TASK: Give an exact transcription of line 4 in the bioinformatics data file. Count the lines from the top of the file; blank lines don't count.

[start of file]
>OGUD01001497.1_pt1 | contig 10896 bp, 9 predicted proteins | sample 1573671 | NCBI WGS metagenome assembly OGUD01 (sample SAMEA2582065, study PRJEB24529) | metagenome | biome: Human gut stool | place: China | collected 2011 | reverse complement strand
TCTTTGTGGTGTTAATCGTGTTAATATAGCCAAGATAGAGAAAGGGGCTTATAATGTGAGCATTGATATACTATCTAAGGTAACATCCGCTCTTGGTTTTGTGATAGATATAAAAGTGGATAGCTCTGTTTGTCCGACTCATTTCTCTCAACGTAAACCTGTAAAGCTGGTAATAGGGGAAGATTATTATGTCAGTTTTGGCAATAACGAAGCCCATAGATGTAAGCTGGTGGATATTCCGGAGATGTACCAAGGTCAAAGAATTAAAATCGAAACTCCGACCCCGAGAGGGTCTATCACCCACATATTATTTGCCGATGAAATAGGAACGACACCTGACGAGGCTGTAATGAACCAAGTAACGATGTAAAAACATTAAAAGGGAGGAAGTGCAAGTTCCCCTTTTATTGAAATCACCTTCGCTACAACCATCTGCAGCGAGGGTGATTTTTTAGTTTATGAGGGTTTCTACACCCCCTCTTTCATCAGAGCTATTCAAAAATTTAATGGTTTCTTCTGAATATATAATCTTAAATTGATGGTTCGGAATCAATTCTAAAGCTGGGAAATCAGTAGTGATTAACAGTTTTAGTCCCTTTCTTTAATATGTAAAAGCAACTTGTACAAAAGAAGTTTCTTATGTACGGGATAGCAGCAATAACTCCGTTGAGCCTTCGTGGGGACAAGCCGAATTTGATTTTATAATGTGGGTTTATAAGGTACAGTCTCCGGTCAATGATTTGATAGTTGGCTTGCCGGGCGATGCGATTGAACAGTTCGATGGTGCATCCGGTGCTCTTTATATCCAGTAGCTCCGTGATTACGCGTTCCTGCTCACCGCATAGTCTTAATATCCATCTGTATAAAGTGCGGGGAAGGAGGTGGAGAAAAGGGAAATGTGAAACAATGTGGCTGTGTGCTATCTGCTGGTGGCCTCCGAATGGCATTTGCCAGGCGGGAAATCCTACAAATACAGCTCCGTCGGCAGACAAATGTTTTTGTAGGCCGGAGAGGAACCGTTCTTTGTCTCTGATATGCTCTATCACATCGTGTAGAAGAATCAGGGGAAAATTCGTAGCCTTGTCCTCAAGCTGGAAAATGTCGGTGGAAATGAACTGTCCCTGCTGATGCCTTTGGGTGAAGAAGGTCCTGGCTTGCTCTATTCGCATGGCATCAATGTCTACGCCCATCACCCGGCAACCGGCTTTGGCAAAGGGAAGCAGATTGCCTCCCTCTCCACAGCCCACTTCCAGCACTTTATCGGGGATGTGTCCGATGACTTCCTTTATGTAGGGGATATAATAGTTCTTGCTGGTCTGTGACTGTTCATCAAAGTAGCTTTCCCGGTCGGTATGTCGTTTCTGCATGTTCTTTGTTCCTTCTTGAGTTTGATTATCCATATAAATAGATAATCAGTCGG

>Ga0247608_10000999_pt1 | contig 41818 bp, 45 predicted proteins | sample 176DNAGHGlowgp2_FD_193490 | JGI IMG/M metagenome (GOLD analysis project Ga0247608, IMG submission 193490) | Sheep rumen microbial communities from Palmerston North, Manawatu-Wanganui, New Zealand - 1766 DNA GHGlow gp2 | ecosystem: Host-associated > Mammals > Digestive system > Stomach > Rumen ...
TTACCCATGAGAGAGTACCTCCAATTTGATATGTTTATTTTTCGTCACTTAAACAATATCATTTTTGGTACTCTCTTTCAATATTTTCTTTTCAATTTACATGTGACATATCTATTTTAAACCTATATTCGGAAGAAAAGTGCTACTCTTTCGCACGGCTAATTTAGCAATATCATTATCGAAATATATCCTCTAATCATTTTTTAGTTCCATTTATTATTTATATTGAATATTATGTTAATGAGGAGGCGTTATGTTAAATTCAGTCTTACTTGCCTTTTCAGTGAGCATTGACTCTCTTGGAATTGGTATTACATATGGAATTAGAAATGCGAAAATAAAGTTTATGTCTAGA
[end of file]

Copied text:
TTACCCATGAGAGAGTACCTCCAATTTGATATGTTTATTTTTCGTCACTTAAACAATATCATTTTTGGTACTCTCTTTCAATATTTTCTTTTCAATTTACATGTGACATATCTATTTTAAACCTATATTCGGAAGAAAAGTGCTACTCTTTCGCACGGCTAATTTAGCAATATCATTATCGAAATATATCCTCTAATCATTTTTTAGTTCCATTTATTATTTATATTGAATATTATGTTAATGAGGAGGCGTTATGTTAAATTCAGTCTTACTTGCCTTTTCAGTGAGCATTGACTCTCTTGGAATTGGTATTACATATGGAATTAGAAATGCGAAAATAAAGTTTATGTCTAGA